8 Mistakes Landlords Make

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Under-renting the property and failing to keep pace with the increasing market.
When interest rates, strata levies and land tax rise, the landlord is left to carry the extra burden. It is only fair and sensible to ensure that the income the property generates is at the market rate and not significantly below.

Failing to spend money on minor maintenance.
When it comes to repairs, a little expenditure today can save a lot tomorrow. Good quality properties attract good quality tenants.

Not inspecting the property often enough to witness the condition of the property.

Investment properties usually hold a great deal of the landlord’s net worth. It can be complacent to accept a condition report from the agent every 12 months as to the true condition of the property. It is always best to check it out for yourself – in person if possible.

Not having enough respect for good paying and reliable tenants. A stable tenant that looks after the property as if it were their own and who pays on time is far more valuable than a sloppy non-payer.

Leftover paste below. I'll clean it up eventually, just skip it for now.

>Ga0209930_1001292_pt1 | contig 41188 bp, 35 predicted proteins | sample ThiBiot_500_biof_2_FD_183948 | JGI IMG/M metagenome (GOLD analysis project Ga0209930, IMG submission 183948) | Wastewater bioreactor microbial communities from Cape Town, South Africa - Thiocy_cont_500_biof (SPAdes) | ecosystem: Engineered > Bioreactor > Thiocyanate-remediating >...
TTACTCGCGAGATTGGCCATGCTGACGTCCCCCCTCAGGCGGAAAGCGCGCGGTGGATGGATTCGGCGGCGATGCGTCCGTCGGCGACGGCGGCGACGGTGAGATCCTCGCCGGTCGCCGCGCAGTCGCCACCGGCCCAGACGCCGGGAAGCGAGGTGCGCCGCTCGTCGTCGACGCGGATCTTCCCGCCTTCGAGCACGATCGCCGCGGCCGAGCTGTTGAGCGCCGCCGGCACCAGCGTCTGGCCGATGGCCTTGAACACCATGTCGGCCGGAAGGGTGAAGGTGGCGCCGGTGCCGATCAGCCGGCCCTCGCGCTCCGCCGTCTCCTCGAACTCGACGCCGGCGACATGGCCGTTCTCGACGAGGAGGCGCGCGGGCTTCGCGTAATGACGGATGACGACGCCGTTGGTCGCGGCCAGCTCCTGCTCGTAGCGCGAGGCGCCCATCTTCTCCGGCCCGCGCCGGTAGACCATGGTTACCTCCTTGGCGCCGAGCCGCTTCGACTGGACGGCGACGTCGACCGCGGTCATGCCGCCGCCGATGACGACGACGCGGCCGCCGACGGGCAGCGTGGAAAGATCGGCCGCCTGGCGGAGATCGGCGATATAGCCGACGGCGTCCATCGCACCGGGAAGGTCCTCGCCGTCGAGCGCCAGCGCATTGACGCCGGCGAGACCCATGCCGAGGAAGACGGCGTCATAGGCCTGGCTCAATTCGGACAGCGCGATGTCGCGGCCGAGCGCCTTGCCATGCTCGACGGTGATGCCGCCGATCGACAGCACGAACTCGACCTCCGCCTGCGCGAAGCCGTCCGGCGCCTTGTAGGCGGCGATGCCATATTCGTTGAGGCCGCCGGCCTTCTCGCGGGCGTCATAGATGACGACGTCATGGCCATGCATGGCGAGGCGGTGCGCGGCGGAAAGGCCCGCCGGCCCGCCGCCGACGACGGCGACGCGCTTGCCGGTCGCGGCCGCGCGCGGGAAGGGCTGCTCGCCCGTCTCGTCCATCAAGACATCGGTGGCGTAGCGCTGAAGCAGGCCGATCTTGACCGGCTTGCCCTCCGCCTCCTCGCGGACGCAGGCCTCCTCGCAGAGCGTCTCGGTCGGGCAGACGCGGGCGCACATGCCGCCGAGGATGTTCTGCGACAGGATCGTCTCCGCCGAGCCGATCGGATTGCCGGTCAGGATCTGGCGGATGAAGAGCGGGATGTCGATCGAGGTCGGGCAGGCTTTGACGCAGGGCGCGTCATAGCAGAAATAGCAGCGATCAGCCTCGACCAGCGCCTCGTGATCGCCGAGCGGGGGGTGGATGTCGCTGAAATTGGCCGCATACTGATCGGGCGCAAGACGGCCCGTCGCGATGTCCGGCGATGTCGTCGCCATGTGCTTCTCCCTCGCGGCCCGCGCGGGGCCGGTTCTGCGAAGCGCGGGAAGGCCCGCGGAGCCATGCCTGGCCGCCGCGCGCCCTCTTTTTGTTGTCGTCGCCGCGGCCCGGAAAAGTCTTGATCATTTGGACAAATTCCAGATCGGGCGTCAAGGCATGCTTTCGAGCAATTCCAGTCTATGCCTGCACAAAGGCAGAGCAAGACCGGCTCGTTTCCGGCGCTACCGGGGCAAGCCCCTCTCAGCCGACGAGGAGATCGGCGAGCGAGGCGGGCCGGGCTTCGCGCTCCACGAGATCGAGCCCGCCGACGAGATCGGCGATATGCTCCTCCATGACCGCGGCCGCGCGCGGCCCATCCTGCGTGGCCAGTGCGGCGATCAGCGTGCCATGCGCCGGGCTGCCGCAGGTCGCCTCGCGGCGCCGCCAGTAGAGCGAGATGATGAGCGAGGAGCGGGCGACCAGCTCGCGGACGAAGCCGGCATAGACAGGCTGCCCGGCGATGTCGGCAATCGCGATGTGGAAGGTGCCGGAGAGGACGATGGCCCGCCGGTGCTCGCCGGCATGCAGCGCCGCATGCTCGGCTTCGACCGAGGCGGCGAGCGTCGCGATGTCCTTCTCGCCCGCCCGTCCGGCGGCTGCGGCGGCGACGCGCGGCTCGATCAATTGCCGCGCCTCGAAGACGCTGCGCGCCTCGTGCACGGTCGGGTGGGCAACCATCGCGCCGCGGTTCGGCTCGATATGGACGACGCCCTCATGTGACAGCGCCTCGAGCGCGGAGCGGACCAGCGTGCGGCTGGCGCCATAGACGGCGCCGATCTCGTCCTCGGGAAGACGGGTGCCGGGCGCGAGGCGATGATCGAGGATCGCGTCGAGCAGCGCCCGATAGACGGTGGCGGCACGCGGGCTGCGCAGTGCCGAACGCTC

Assuming the property manager is paying close attention to the property. Many landlords are shocked and  disappointed to learn that the agent has not inspected the property or maintained its condition for years. What was a desirable renovated residence is now a bashed up shack. Why? In most cases the property manager is managing too many properties.

Getting emotional about the property and overlooking the fact that it is an investment. An investment property should be treated as such. Some landlords treat it as though someone else is living in their home and become too emotional about the property. 

Overlooking or ignoring issues and requests the tenants have. A happy tenant is more likely to be a good payer. If the landlord does not look after the property, why should the tenant? Both the landlord and the tenant have a mutual interest in maintaining the standard of the property. 

Failing to check the prospective tenants references and history. People don’t become non-payers overnight, they usually have a history. In the rush to get someone into the property, the prospective tenants references and history can be overlooked. It is better to have a vacant property than an unreliable tenant that abuses the property.

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